April 13, 2012

chocolate baby shower

I read somewhere that pregnant women who eat chocolate have calm, well-tempered, easily pleased babies. With that sound piece of scientific research I went ahead and made Tartine's Devil's Food Cake for a little shower I hosted in honor of my dear friend Odette. Odette who is due in a matter of weeks (this whole baby thing continues to amaze me). With a 'better-safe-than-sorry' attitude, I figured it was probably wise that she eat as much chocolate as possible in the hopes of an even sweeter little baby girl.

On the topic of little girls, when I was a little girl I hated chocolate. I know. I hated chocolate cake and chocolate ice cream and chocolate bars. My favorite ice cream flavor was, and still is, strawberry, and I loved yellow cakes with vanilla frosting (have you had yellow cake recently? so good) and my favorite candy was anything of the gummi variety. Oh how things change. Now I love chocolate, so much so that I have to will myself not to eat it. Today, Sunday, is currently day two of a no chocolate stint, started after I ate an entire box of chocolate that I picked up at the Salon du Chocolat in Zürich. An entire box of little chocolate prailines, nutty chocolate slivers and orange crinkle chocolate thingys. I'd like to think that anyone in my situation (I mean you saw those chocolates right?) would have done the same thing, but I bet some of you out there have slightly more self restraint than me.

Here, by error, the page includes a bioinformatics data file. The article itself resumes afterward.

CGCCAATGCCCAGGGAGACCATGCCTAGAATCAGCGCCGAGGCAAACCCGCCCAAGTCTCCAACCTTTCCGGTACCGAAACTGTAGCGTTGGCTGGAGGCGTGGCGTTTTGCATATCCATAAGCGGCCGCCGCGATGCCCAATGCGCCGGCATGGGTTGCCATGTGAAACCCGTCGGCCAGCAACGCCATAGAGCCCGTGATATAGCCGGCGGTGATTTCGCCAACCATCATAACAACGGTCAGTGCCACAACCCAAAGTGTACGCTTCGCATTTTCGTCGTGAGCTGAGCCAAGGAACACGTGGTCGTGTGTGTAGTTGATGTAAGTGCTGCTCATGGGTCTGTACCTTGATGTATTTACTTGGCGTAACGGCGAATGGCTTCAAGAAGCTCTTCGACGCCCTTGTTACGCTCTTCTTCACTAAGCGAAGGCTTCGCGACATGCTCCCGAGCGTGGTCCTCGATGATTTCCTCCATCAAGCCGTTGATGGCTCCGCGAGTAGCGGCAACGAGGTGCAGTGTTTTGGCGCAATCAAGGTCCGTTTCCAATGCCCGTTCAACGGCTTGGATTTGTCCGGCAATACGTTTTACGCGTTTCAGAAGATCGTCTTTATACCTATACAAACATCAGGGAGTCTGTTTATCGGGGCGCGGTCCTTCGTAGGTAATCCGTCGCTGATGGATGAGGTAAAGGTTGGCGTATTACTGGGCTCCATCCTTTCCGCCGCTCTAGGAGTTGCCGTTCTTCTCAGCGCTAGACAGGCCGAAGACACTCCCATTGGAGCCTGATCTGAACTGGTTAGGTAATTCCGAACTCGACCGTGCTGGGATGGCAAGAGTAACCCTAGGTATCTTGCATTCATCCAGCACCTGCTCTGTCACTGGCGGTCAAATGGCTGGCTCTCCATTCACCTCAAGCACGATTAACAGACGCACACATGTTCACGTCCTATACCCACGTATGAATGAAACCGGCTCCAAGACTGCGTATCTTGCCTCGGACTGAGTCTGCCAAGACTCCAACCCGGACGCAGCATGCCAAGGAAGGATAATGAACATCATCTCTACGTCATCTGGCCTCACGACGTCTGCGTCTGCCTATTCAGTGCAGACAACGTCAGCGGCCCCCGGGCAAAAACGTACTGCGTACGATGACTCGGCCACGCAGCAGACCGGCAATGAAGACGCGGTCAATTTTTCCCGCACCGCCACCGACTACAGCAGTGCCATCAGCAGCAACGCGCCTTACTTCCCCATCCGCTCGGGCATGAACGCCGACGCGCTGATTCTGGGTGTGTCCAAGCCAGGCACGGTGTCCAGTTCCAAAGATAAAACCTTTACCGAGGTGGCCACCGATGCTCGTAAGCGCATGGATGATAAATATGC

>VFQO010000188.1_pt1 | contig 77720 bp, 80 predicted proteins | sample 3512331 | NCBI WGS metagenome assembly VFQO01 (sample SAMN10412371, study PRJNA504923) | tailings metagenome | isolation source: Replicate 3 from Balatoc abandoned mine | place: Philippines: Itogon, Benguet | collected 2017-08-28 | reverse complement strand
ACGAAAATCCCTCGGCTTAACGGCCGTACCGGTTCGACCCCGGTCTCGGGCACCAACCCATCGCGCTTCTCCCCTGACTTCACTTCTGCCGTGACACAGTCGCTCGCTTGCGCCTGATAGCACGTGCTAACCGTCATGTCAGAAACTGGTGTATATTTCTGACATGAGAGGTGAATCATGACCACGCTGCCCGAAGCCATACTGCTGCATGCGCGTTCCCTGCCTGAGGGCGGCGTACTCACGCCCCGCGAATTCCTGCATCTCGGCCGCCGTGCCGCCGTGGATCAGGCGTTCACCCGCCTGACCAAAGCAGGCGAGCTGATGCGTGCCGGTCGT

But I doubt you'd have enough self restraint not to have a couple of slices of this cake. Somehow this cake is more chocolatey than a plain bar of chocolate, and richer too. It could be described as chocolate covered in chocolate and caramel and sprinkled with more chocolate. The cake itself is perfectly moist and just dense enough to maintain a sensation of melted chocolate. It's not a cake you make on a whim because it takes some time and effort to make the separate components and then bring them all together, but I don't think you'd want this to be a whim cake, it is a special occasion cake. And whats more special than a new baby girl on the way?
The domes of the cake are saved to make the crumb topping. I must have eaten about 1/4 of the broken up domes (sitting there on the cookie sheet to left in the photo). The cake was still slightly warm and the little pieces tasted so much like brownie bites. As I sat there munching away I contemplated a 'Devil's Food Cake' ice cream - yum!
Over each layer you spread caramel and then chocolate ganache before topping with another cake layer. At the end you cover the whole thing in chocolate ganache (before covering with ganache I surrounded the cake with parchment paper to catch the drips and drabs, of which there were lots).

Devil's Food Layer Cake

*this is a fairly involved process so give yourself some time. It's worth it!
** I have given instructions for dressing the cake with the toasted cake crumbs. Tartine notes that you should make more ganache if you chose to skip the toasted crumb topping, but I found that I had plenty of extra ganache so I think you can stick to the recipe below even if you don't want to top with crumbs.
*** I have no idea how to keep this process clean. My cake was super messy, just go with it

cake ingredients
1 3/4 cup // 250 g all purpose flour
4 1/2 tbsp // 60 ml cornstarch
1 tsp // 5 ml baking powder
1/2 tsp // 2 ml baking soda
1 1/4 cup // 115 g cocoa powder
1 tsp // 5 ml salt
1 cup // 225 g unsalted butter
2 3/4 cup // 570g sugar
5 large eggs
1 1/4 cup // 310 ml buttermilk

chocolate ganache ingredients
24 oz // 680 g
3 cups // 750 ml heavy cream

caramel ingredients